Holloway Prison opened in 1852 as a mixed-sex prison but became a female-only prison due to a growing demand for space for female prisoners. Find out more.

HOLLOWAY PRISON: 1852 to 1971

The Prison’s male inmates were moved to Pentonville, Wormwood Scrubs and Brixton prisons.

The original Prison building was based on radial design which aimed to keep inmates separate but easily observed at all times. The building was described as an imposing Victorian structure (called the Castle) built as a ‘Terror to Evil Doers’.

When Holloway Prison first opened it could only accommodate 60 female prisoners, but when the male inmates left in 1902, new wing extensions meant that the building could hold 949 women with a later wing extension allowing for a further 101 prisoners.

The Prison held a number of notable inmates during this period, from Duchesses to fascists and spies. The suffragettes were also imprisoned on the site, many committing to hunger strikes as they continued their campaigning from within the Prison walls.

Public hangings ended in the UK in 1868 and moved inside prisons, including Holloway. A total of five judicial executions by hanging took place at Holloway Prison between 1903, including the last woman to be executed in the UK, Ruth Elis, in July 1955.

Little remains of the original Holloway Prison apart from a small selection of objects held in the Museum of London’s Social Working History collections store. These include the bell hung in the gatehouse of Holloway Prison yard, which was rung to summon the prisoners to work and exercise.

HOLLOWAY PRISON: 1985 to 2016

Holloway Prison was completely rebuilt between 1971 and 1985 on the same site.

The new prison reflected a desire to move away from the Victorian justice system. It was designed to feel different to a traditional prison, with accommodation grouped around a number of attractive green spaces, and cells along corridors rather than wings to provide greater privacy. The new building also included classrooms, a swimming pool and a sports hall. The aim was to provide better facilities for the treatment of women in prison.

Despite the good intentions for the new design, the building proved to be difficult to manage. The last inspection of the prison concluded that the “the size and poor design make it a very difficult establishment to run”. The Chancellor of the Exchequer, George Osborne, announced in his Autumn Statement on 25 November 2015 that the prison would close and would be sold for housing. Holloway Prison closed in July 2016, and the prisoners were moved to HMP Downview and HMP Bronzefield, both in Surrey.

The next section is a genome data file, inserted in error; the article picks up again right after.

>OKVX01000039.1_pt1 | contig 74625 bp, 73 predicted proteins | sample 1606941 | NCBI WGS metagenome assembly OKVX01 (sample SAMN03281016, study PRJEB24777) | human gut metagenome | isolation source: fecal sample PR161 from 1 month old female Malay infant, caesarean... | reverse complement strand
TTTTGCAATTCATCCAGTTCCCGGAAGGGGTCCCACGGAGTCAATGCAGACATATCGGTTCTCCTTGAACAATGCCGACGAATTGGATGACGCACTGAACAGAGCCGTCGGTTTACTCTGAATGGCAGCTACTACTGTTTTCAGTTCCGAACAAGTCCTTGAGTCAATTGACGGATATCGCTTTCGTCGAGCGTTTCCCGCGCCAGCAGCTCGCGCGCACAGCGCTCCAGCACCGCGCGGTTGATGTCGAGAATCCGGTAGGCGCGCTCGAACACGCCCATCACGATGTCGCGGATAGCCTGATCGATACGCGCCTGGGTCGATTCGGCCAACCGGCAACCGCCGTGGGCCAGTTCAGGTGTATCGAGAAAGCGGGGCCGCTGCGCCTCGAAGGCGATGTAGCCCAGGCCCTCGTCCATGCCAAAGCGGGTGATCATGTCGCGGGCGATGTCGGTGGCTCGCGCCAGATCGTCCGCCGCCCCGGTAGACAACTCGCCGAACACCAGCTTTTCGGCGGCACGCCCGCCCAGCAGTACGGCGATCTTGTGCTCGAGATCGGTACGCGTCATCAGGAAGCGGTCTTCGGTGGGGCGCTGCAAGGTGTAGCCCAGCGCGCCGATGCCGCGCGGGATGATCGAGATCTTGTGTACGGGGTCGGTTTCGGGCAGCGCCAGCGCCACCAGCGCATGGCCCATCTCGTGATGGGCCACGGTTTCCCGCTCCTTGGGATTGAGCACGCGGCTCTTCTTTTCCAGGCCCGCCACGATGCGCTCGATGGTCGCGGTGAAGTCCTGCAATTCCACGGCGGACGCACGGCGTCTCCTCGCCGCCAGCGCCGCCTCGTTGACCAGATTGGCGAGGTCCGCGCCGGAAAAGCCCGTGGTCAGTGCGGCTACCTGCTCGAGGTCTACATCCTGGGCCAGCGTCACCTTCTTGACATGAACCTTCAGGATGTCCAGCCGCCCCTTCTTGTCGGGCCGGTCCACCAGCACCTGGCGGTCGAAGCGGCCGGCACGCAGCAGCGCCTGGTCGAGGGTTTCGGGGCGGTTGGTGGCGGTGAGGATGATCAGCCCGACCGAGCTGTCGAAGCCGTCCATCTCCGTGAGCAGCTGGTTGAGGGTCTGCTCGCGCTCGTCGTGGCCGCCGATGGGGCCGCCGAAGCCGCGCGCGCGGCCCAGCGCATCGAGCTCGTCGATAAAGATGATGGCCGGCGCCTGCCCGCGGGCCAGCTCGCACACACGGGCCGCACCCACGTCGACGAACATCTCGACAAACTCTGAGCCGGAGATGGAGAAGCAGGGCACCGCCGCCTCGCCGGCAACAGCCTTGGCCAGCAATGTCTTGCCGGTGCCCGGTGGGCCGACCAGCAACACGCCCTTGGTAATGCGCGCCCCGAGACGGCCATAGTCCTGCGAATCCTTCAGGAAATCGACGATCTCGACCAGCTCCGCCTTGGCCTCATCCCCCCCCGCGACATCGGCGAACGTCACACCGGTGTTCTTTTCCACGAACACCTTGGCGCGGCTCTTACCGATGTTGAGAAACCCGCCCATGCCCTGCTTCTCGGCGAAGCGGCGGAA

The sale of the Holloway Prison site by the Ministry of Justice forms part of a wider programme of prison reform – the Prison Estate Transformation Programme. The prison reform programme involves £1.3billion of investment to modernise the prison estate and support rehabilitation.

Old swimming pool
The former swimming pool

Two bed frames in a room
The Prison building

Red building
The Prison cells

Outdoor roof garden
The roof garden

Art, projects & publications

You can find more information on the history of Holloway Prison, its inmates and those that worked there, plus some of the art projects inspired by the Prison by clicking on the following links:

You can search the Holloway Prison archives, as well as other sources using the London Metropolitan Archive online catalogue via the links below:

Memories of HMP Holloway

Memories of HMP Holloway brings the lives of the residents and staff to light, giving a unique perspective of the reality and challenges that incarceration poses.

The collection of drawings is based on photographs taken of the prison in it’s current condition, drawn over with scenes across various locations.

Memories of HMP Holloway are available to buy as signed, high-quality prints by artist Erika Flowers from www.recordedinart.com/store

All drawings are credited to artist Erika Flowers. Please see more of Erika’s own award-winning artwork here.

Much of Erika’s award-winning work has been in collaboration with or awarded by Koestler Arts and The Magistrates Association.